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iMac G3 restoration - Tripple Boot

2021-12-20 14:01 other

This old Blueberry iMac G3 350 MHz was given to me for free many years ago and last winter I finally got around to fixing it up.

iMac G3 blueberry.jpg

Trippel booting

I set up the machine with three different operating systems...

and this computer I use for running various software from back in the days - mostly audio applications like SuperCollider 2.2.16, MaxMSP 4.0.9 with nato.0+55+3d, Mosaic 1.58 and Digital Performer 2.7.
The machine runs well and feels snappy despite it being so old. I optimised Mac OS X Tiger a bit by turning off Spotlight and Dock animations and I also installed ShadowKiller. In Mac OS 9 I removed some unnecessary extensions. OpenBSD is using the lightweight window manager dwm and in order to get the ATI Rage 128 graphics card working I configured Xorg as described in this forum post.


The internal 1/2 AA PRAM battery was dead and I replaced it with a CR2032 coin cell. The holder for the coin cell I soldered right on top of and across the old holder. It should be easy to remove and restore the original battery if ever needed.

iMac G3 battery holder


Some of the electrolytic capacitors inside looked suspicious and bulged so I replaced the seven SMD variants I found on the motherboard. The big through hole capacitors in the power supply section I left untouched. They seemed okay.


The old spinning hard disk was replaced with an SSD. To connect the SSD I bought an IDE to SATA adapter and used the existing 40-pin and power cables. I used velcro to fixate the SSD in place.

iMac G3 motherboard

Unfortunately, this type of IDE adaptor is a bottleneck and will make the SSD underperform. Xbench report that the SSD perform only marginally faster than the original HDD for sequential reading and writing. Random access read/write on the other hand perform 4.5x faster. Taken together, the SSD is not more than around twice as fast as the HDD. Still, it was worth the cost and hassle to swap out the old spinning hard drive. A big plus is that the machine now runs completely silent.

TYPE                SSD       HDD
sequential         44.86  /  39.71
random r/w        136.77  /  30.36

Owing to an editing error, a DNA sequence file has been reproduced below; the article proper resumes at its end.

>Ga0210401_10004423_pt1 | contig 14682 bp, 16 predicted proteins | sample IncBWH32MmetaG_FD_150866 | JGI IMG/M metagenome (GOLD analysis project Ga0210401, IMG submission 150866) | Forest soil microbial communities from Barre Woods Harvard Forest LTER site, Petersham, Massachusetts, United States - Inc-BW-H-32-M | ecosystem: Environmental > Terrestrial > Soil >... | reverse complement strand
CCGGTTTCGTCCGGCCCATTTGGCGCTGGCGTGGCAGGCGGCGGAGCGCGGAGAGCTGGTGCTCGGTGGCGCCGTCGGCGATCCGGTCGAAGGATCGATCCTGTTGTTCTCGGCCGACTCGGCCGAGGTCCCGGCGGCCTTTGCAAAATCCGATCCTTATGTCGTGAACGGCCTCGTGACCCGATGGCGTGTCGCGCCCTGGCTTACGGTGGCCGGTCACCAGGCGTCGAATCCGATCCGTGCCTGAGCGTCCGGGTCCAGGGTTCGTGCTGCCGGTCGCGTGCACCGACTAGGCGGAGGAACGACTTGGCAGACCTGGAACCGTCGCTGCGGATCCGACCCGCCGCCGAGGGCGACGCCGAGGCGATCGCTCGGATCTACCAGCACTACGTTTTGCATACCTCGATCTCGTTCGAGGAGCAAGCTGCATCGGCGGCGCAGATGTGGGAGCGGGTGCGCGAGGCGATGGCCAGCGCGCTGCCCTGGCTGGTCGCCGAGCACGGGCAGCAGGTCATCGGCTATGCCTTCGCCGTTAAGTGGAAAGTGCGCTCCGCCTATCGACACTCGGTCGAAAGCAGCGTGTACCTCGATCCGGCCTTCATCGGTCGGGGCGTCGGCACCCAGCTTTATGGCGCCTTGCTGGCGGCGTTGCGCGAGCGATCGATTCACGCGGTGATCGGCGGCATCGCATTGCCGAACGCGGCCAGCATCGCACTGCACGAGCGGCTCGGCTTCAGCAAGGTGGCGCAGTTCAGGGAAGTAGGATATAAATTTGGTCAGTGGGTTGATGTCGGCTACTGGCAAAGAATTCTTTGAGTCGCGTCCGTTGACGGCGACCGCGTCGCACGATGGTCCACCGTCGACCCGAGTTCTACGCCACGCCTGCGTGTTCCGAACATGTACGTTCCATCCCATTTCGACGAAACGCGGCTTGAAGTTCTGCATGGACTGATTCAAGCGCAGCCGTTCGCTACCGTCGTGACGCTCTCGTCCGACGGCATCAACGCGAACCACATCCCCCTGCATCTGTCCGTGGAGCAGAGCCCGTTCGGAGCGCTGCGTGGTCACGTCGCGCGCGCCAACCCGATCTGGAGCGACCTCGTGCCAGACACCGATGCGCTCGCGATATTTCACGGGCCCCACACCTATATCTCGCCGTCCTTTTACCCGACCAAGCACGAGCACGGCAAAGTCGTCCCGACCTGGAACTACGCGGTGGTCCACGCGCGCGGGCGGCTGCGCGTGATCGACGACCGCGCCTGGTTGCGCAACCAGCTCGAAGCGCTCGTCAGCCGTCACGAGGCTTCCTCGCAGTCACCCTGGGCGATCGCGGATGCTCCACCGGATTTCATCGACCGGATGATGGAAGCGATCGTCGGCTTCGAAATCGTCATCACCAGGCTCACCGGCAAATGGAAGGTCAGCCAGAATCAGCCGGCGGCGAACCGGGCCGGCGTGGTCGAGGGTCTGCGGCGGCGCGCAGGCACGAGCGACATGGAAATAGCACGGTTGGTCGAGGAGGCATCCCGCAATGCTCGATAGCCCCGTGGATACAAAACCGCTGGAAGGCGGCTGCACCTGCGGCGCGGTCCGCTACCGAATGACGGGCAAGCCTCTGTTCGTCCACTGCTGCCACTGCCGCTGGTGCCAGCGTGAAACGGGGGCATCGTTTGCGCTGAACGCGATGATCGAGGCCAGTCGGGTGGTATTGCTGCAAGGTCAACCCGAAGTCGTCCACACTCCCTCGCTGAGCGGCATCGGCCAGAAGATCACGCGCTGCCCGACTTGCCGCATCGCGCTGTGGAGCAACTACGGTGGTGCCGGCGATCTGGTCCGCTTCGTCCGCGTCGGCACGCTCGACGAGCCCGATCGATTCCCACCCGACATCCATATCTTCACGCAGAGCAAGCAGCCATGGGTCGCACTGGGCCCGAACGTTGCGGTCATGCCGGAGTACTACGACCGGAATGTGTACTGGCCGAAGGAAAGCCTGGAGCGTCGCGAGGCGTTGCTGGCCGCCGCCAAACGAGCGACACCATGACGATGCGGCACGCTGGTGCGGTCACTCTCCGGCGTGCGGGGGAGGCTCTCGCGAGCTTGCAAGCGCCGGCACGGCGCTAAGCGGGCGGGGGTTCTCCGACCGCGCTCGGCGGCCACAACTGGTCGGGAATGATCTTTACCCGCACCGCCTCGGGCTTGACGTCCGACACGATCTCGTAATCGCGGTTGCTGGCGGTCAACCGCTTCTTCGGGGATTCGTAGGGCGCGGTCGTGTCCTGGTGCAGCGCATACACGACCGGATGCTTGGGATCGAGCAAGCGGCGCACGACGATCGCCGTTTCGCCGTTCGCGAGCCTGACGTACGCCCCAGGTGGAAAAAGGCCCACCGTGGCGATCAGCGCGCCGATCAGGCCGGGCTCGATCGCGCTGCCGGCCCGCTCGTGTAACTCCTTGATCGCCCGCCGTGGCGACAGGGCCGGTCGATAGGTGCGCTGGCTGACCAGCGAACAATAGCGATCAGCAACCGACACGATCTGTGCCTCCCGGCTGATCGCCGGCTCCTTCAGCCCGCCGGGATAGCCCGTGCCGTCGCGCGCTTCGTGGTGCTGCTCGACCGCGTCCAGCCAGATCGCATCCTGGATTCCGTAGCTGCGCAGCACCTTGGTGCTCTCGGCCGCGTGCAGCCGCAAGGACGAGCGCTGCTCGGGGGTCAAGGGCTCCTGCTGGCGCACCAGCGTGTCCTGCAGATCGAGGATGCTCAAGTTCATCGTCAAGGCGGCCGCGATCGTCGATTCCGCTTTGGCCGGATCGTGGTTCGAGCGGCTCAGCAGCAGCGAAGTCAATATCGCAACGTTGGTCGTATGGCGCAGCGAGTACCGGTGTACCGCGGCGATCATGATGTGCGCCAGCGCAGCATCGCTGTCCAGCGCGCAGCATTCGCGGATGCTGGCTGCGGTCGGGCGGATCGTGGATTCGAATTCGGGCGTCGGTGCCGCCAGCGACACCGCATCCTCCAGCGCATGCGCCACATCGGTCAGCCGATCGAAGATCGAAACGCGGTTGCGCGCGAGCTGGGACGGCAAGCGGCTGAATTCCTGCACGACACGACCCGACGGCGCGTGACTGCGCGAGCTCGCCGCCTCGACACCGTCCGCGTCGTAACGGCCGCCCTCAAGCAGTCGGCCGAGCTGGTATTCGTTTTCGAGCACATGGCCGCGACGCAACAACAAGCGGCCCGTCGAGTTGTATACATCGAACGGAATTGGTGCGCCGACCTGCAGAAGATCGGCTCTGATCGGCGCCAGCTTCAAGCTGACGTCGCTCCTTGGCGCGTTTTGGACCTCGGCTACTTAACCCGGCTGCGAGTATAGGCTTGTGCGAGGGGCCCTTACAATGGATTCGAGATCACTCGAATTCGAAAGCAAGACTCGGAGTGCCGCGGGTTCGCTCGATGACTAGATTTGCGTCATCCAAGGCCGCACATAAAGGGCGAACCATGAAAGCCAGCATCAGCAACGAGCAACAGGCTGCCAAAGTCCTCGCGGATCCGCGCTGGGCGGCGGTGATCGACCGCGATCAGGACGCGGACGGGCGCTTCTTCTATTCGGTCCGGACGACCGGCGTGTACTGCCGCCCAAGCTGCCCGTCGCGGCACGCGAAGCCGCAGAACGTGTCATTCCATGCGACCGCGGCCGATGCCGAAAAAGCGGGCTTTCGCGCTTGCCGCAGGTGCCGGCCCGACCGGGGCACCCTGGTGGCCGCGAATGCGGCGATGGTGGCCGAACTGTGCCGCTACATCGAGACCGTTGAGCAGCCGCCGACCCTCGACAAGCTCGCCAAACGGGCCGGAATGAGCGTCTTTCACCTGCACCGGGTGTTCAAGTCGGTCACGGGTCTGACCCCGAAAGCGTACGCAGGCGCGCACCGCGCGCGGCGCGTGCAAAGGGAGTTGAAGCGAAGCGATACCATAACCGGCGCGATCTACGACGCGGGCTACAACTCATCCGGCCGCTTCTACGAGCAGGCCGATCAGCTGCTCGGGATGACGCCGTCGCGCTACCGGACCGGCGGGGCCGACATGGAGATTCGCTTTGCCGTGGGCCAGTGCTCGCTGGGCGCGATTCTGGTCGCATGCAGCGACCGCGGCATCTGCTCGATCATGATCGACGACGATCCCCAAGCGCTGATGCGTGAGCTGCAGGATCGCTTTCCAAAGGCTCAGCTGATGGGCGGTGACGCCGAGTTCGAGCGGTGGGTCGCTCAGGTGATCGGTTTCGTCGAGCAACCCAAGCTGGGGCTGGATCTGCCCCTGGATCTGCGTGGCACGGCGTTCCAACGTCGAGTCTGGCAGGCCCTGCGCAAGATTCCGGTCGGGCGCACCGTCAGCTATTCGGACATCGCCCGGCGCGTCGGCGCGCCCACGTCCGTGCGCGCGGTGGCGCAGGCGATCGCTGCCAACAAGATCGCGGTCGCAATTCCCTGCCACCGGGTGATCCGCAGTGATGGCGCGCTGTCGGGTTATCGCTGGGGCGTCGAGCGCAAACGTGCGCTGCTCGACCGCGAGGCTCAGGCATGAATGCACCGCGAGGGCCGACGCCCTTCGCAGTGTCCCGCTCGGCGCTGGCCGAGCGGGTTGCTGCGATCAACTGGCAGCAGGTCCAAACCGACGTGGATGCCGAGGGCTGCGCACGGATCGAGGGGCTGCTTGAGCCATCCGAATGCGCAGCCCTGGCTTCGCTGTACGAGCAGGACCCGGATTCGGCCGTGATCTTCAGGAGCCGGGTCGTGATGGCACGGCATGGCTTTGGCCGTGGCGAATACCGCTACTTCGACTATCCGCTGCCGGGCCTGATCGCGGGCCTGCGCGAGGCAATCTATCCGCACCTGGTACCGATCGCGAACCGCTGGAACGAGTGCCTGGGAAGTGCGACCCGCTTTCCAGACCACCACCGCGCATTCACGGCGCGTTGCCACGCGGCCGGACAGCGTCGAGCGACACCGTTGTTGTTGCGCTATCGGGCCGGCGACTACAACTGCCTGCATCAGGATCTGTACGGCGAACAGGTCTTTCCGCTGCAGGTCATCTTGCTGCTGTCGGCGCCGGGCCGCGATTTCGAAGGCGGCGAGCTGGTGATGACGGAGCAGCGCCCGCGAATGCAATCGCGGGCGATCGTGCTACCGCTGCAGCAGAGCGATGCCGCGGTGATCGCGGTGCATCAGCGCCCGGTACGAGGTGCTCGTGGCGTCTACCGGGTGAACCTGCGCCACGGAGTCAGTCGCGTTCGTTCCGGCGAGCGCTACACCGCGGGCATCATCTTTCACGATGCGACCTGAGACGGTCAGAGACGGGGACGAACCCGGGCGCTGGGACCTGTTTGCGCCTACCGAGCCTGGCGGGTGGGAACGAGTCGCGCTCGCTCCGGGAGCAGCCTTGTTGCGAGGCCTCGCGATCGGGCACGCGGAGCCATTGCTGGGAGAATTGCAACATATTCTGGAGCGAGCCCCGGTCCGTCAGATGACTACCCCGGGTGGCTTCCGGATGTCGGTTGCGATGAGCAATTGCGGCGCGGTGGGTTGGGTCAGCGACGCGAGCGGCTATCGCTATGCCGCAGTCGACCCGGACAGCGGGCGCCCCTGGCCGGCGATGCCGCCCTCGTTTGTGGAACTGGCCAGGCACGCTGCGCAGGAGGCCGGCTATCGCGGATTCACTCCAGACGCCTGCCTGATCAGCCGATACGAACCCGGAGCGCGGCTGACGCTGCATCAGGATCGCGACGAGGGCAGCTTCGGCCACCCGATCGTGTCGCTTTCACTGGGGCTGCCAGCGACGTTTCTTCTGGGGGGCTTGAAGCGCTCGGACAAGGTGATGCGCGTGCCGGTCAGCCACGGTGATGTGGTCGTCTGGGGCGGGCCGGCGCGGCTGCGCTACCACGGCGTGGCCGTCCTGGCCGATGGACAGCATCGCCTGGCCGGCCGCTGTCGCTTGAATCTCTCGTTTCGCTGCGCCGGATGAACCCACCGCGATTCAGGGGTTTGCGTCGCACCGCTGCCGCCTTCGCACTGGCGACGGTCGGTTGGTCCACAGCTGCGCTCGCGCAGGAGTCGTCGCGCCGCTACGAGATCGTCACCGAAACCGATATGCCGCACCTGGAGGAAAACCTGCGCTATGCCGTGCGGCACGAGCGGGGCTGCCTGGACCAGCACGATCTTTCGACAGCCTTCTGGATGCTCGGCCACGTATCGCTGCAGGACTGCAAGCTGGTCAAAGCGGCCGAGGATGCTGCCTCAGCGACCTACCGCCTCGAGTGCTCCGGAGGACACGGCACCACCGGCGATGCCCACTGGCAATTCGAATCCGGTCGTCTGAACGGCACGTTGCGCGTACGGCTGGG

overall disk test  67.56  /  34.41

Freeze issue

I had a strange problem with the OS X system freezing at random times. I suspected the SSD adaptor and the power supply. By coincidence, I later noticed it would take longer until it froze if I only worked in the terminal. As soon as I touched the mouse, the system would lock up. So I tried replacing the optical tracking mouse (manufactured by sempre - model MOU-1T) with the original puck mouse, and then the system ran flawlessly. So the LED mouse caused the system to freeze!
This modern optical tracking mouse must be generating current spikes that the USB port can not handle.

Other things fixed

  • cleaned the inside of the machine and the outside cover
  • applied new thermal paste
  • updated Open Firmware from 4.1.7f4 to 4.1.9f1
  • bought and installed an additional RAM module on eBay

Things still broken

  • CD player is partly broken - it works but won't properly eject - tried to repair it but failed
  • both internal speakers are distorting at louder levels and lower frequencies
  • plastic casing scratched and stained by paint that I couldn't get off
  • no matching Apple keyboard (although I do have a puck mouse)


Even though this is such an old and slow machine (22 years, 350 MHz), it is a lot of fun to use and play around with. It can also be of use as it runs some software that no longer exists and the CRT display gives out a warm nostalgic feeling.
A drawback is that it draws a lot of power. 75-85 Watts in use (mainly depending on screen brightness), 64 Watts in standby (sleep mode with CRT off) and 5.5 Watts when powered off! The change to SSD helped reduce power consumption a little bit (around 8 Watts), but overall it is still high compared to, for example, a Raspberry Pi.

  • SMD electrolytic capacitors €3
  • 120 GB 2,5" Intenso SSD €17
  • IDE 3.5" to SATA (PATA) adapter €9
  • 256 MB PC133 168-pin SDRAM €3

Total cost of restoration: €32


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